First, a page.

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Ordinary Time: September 7th
Wednesday of the Twenty-Third Week of Ordinary Time; Labor Day
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Old Calendar: St. Regina, virgin & martyr (Hist); St. Cloud (Hist)
According to tradition today is the feast of St. Regina (Reine) who after undergoing many cruel torments, was beheaded for the faith at Aliza, formerly a large town called Alexia, famous for the siege which Caesar laid to it, now a small village in the diocese of Autun in Burgundy. Her martyrdom happened in the persecution of Decius, in 251, or under Maximian Herecleus in 286, as some Martyrologies mention. She is honored in many ancient Martyrologies. Her relics are kept with great devotion in the neighboring abbey of Flavigni, a league distant, whither they were translated in 864, and where they have been rendered famous by miracles and pilgrimages, of which a history is published by two monks of that abbey. — Butler's "Lives of the Saints"
Historically today is the feast of St. Cloud a grandson of King Clovis of the Franks and the youngest son of King Clodomir of Orleans. He and his brothers were raised by their grandmother St. Clotilda, Queen of the Franks. Two of his brothers, Theodoald and Gunther, were slain at the ages of ten and nine by their uncle Clotaire, king of the Franks from 558-561. Clodoald survived by being sent to Provence, France. There he became a hermit and a disciple of St. Severinus. He remained at Nogent, near Paris, which became known as Saint-Cloud.
The life of this saint is shrouded in obscurity; all that we know about her is found in the acts of her martyrdom which are considered rather unreliable in their details. She was born in the 3rd century in Alise, the ancient Alesia where two hundred years earlier Vercingetorix had fought so valiantly against Caesar. Her mother died at her birth, and her father, a prominent pagan citizen, entrusted the child to a Christian nurse who baptized her.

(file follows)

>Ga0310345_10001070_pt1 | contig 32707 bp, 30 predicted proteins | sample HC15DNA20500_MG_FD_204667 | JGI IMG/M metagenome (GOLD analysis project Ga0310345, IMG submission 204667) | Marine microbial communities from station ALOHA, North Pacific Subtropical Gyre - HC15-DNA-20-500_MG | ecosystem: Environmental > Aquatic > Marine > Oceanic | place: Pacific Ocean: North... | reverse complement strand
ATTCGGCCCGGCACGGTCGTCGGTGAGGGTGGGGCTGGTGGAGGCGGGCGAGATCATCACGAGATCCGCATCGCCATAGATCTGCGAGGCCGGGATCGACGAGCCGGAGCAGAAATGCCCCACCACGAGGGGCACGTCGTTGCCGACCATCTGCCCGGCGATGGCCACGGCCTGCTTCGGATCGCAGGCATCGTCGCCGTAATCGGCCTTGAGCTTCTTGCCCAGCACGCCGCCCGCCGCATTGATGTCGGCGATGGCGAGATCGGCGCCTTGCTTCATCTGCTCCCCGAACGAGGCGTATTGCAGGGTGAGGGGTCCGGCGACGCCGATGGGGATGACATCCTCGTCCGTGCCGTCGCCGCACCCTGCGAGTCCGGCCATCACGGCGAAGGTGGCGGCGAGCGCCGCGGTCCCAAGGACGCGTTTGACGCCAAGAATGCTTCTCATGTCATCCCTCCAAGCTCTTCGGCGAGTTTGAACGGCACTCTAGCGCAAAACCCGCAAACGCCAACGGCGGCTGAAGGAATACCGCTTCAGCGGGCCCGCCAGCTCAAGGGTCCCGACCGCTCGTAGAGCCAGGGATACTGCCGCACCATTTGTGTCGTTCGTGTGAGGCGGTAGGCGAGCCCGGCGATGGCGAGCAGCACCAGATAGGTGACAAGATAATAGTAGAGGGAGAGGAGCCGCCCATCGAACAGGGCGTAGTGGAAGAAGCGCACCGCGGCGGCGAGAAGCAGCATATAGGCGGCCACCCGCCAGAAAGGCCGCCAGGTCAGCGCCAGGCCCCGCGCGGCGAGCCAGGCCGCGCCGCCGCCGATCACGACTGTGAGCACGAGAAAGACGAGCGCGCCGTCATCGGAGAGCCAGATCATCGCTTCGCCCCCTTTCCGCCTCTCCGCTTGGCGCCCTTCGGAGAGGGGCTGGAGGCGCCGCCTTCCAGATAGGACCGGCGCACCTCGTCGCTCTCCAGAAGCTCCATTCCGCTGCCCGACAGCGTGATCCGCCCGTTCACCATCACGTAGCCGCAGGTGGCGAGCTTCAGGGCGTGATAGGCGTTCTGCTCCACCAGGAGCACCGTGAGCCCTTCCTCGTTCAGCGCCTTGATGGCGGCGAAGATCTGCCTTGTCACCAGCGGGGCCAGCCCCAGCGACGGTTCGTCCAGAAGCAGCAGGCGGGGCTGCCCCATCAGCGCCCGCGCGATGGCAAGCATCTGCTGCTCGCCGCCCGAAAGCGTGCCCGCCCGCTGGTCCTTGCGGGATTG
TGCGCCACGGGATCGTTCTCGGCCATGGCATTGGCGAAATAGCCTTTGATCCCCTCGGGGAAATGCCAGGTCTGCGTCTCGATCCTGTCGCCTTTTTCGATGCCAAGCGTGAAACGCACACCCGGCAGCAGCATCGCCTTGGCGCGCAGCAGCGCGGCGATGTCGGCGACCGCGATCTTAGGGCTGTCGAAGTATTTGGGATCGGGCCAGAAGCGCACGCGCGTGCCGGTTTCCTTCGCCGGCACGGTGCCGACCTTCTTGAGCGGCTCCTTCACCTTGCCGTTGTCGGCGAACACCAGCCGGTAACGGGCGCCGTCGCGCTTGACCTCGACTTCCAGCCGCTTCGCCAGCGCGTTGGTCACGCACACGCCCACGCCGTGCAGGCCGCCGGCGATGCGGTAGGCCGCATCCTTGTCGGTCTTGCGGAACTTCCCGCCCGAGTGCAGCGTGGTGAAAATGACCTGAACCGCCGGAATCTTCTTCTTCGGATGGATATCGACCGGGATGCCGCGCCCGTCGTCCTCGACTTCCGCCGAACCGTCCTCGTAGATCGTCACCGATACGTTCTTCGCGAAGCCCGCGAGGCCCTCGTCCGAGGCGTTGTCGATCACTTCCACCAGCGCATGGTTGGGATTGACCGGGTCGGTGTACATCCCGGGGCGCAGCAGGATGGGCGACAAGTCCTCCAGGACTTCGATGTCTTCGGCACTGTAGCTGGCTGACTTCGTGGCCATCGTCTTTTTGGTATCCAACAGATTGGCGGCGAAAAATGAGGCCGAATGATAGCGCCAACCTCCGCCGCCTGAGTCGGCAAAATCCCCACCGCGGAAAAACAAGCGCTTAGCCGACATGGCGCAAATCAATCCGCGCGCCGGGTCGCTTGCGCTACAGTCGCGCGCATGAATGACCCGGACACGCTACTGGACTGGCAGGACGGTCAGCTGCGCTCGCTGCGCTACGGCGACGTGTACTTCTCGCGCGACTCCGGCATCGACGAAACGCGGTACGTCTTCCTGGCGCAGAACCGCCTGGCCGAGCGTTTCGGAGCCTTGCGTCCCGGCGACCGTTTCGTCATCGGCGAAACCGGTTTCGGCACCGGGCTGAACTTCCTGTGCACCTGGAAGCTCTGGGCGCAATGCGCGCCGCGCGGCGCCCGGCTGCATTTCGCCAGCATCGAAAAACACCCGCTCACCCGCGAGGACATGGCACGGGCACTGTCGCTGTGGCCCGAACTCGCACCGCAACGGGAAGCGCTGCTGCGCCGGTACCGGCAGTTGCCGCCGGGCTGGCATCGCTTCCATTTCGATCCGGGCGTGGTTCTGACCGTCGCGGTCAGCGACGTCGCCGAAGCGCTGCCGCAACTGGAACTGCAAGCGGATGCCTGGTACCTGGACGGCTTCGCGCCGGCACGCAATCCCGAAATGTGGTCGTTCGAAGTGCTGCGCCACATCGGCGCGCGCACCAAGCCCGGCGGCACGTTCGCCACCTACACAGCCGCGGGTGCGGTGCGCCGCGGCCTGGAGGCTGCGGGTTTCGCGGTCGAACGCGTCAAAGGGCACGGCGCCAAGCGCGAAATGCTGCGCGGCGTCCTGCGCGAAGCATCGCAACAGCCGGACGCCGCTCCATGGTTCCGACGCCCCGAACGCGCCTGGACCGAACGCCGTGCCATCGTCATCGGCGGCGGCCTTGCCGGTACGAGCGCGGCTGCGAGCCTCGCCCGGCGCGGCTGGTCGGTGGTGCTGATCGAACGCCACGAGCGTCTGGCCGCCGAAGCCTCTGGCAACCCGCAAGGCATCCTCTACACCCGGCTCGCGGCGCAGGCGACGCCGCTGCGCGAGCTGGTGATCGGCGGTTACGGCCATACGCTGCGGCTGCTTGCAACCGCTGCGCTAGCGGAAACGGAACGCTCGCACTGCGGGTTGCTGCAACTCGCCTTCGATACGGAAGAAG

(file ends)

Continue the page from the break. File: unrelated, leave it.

When he learned of this fact, the father flew into a rage and repudiated his own daughter. Regina then went to live with her nurse who possessed little means. The girl helped out by tending sheep, where she communed with God in prayer and meditated on the lives of the saints.
In 251, at the age of fifteen, she attracted the eye of a man called Olybrius, the prefect of Gaul, who determined to have her as his wife. He sent for the girl and discovered that she was of noble race and of the Christian Faith. Chagrined, he attempted to have her deny her faith, but the saintly maiden resolutely refused and also spurned his proposal of marriage. Thereupon, Olybrius had her thrown into prison.
Regina remained incarcerated, chained to the wall, while Olybrius went to ward off the incursions of the barbarians. On his return, he found the saint even more determined to preserve her vow of virginity and to refuse to sacrifice to idols. In a rage, he had recourse to whippings, scorchings, burning pincers, and iron combs - all to no avail as the grace of God sustained the saint. All the while, she continued to praise God and defy Olybrius. In the end, her throat was severed and she went forth to meet her heavenly Bridegroom.
Excerpted from the Lives of the Saints
by Rev. Thomas J. DonaghyPatron:
Depicted as experiencing the torments of martyrdom; or as receiving spiritual consolation in prison by a vision of a dove on a luminous cross.Symbols: